Most students will have an intuitive sense that kinetic energy depends on how fast something is moving (speed) and how massive it is (mass). (We use speed instead of velocity, because energy is a scalar, and independent of direction.) They know that it hurts more in dodge ball when the ball is thrown with more speed than when it is thrown with less speed. They also know that is hurts more to drop a bowling ball on their foot than it does to drop a tennis ball. Exactly how mass, speed and kinetic energy are related is the purpose of this lab. Which is more important in determining kinetic energy? mass or speed? or are they of the same importance?
The equation for Kinetic Energy, KE = mv2 is based on Newtonian mechanics. Advanced students may extrapolate this equation from the data collected during this activity, all students are encouraged to try to find the mathematical relationship. Newtonian mechanics works well for the everyday objects students encounter in this activity. However, Einstein's "Theory of Special Relativity" is needed to understand the last activity, "The Ultimate Kinetic Energy challenge," in this set of three activities. While students do not need a solid understanding of how kinetic energy relates to mass and speed, there are some other concepts they do need to be familiar with. The students need to be able to interpret scientific notation. This is part of the pre-algebra core curriculum. However, students may not be very comfortable using scientific notation, and a concept review prior to conducting the computer investigation might be useful. It is also important that students have some graphing skills. A review of what to do with the independent and dependent variables, and the constants may also be in order.
All teachers have unique and original ways to introduce new topics and ideas. Presented here are a couple of ideas for introducing this lab activity.
As the students conduct the online lab, the role of the teacher should be one of facilitator. Allow students as much freedom as possible. Ideally, they will discover the relationships on their own. It is best if students work in small groups, no more than three students per group. Two is ideal.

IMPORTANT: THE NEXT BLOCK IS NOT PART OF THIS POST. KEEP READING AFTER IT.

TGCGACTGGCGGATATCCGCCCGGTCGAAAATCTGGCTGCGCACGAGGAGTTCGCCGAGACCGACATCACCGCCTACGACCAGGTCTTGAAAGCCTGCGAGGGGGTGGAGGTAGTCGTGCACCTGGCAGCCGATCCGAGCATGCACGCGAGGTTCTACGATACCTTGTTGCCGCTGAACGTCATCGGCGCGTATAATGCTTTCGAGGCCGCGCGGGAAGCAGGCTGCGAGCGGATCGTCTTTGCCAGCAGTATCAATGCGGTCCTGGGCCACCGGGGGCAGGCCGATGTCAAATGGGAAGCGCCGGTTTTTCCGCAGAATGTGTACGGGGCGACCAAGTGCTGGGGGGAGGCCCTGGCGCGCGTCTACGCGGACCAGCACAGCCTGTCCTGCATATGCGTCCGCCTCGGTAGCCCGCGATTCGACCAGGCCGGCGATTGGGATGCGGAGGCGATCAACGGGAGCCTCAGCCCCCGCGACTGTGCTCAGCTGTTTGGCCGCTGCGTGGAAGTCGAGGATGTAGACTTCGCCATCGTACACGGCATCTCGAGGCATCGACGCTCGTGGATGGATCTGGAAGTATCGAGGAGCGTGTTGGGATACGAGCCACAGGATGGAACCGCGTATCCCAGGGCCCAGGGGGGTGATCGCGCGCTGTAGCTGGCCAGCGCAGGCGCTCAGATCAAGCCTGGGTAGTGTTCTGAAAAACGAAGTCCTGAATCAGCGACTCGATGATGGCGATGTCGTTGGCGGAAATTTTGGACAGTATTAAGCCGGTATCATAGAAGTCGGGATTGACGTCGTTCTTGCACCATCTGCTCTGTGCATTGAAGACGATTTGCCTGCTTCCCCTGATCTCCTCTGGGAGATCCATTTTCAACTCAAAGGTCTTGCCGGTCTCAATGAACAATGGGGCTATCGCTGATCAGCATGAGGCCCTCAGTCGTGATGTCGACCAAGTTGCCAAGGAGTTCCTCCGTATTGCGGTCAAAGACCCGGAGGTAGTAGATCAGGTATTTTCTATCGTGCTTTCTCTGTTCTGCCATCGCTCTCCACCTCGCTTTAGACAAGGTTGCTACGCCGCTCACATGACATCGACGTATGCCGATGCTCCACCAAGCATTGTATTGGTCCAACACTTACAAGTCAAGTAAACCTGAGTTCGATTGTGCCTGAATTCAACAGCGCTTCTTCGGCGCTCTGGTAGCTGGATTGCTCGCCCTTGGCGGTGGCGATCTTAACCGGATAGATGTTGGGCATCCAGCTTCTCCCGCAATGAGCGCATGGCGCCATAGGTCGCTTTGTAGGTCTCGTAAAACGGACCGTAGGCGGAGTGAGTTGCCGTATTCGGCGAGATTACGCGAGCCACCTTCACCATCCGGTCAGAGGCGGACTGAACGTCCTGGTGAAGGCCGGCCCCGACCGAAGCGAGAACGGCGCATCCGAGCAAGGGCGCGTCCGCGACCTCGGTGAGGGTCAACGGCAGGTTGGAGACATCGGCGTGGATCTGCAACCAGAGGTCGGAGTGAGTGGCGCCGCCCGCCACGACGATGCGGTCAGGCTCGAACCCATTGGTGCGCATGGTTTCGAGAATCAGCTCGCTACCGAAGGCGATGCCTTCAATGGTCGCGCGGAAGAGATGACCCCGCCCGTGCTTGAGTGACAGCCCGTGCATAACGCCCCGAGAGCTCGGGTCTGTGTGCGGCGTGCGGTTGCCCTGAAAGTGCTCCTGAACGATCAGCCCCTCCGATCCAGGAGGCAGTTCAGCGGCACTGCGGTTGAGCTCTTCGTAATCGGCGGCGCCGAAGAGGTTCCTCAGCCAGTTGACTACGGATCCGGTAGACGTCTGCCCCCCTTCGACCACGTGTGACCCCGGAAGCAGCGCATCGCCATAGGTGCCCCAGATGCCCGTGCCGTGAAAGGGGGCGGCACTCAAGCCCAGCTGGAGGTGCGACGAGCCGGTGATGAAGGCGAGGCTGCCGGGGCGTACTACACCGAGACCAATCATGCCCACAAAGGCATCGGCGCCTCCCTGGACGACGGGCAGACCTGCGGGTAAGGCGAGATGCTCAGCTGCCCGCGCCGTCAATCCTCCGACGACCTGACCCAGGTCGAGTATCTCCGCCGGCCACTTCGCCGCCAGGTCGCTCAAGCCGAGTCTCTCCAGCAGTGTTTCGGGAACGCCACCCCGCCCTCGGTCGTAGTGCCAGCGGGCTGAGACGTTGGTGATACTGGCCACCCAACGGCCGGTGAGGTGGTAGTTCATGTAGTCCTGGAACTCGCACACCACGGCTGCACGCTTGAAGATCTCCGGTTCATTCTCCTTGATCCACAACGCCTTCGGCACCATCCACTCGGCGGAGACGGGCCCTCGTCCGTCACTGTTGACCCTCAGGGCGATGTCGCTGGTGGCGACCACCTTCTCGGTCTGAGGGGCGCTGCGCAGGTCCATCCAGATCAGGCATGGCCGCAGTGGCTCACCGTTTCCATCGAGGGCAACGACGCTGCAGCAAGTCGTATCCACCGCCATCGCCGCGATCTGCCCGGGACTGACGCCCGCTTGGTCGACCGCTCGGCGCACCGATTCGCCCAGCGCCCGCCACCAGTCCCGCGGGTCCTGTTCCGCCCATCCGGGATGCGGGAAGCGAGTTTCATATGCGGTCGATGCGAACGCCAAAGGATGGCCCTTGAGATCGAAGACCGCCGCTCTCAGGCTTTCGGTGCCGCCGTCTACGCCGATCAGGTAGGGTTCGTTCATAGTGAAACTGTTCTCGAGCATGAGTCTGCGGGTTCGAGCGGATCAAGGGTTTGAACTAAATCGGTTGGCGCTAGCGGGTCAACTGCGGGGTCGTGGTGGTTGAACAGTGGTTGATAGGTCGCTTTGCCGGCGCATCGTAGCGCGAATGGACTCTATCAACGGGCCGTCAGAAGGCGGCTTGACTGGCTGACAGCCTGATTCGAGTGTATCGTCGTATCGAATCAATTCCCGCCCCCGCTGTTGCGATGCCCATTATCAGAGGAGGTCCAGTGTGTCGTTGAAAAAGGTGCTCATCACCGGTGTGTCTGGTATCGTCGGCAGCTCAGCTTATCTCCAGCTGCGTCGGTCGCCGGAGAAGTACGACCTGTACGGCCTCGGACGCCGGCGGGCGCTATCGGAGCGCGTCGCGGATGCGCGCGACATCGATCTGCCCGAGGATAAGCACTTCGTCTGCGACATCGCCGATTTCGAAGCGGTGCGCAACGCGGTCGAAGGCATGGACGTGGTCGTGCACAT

The teacher should conduct the lab activity prior to the students. This way the teacher will be able to answer student questions as they arise. Encourage students to read the instructions prior to proceeding to the next page. This will help make the lab easier. While the students are conducting "The Energy of Moving Matter," the teacher may want to encourage the students to try to find two different objects, with energies that are the same or similar. While the students are conducting "Graphing the Energy of Moving Matter," the teacher will need to remind the students to hold mass constant and vary the speed, then hold the speed constant and vary the mass.
Depending on classroom constraints it may be useful to have a class discussion after completing "The Energy of Moving Matter," and before beginning "Graphing the Energy of Moving Matter" Use the questions at the end of the lab as a starting point for the discussion. This may be a good time to review graphing.
These two activities may take up to 4 classroom periods, depending on technical problems and skill of students. It is worthwhile to discuss any possible technical problems with the technical specialist prior to beginning the lab. Such problems may include: whether or not all students have network access, the number of available computers with internet access, whether or not the local server is up and running on the day you wish to conduct the lab.
A student lab packet is provided that includes student instructions, tables, graph paper, and the questions from the lab. Teachers may wish to use this for classes that need extra support, or for classes with time constraints, or merely to facilitate the ease of conducting the investigation.
Now that the students have been able to quantify the relationship between mass, speed and kinetic energy, conduct a second discussion similar to the one in the "Invitation to Learn" activity. Ask the students to look at their previous answers. Ask "how have your views changed?" "What do you know now that you didn't before?" This time the students should be able to say "It depends on the speed of the tennis ball..." Ask the students to write a paragraph answering the previous questions.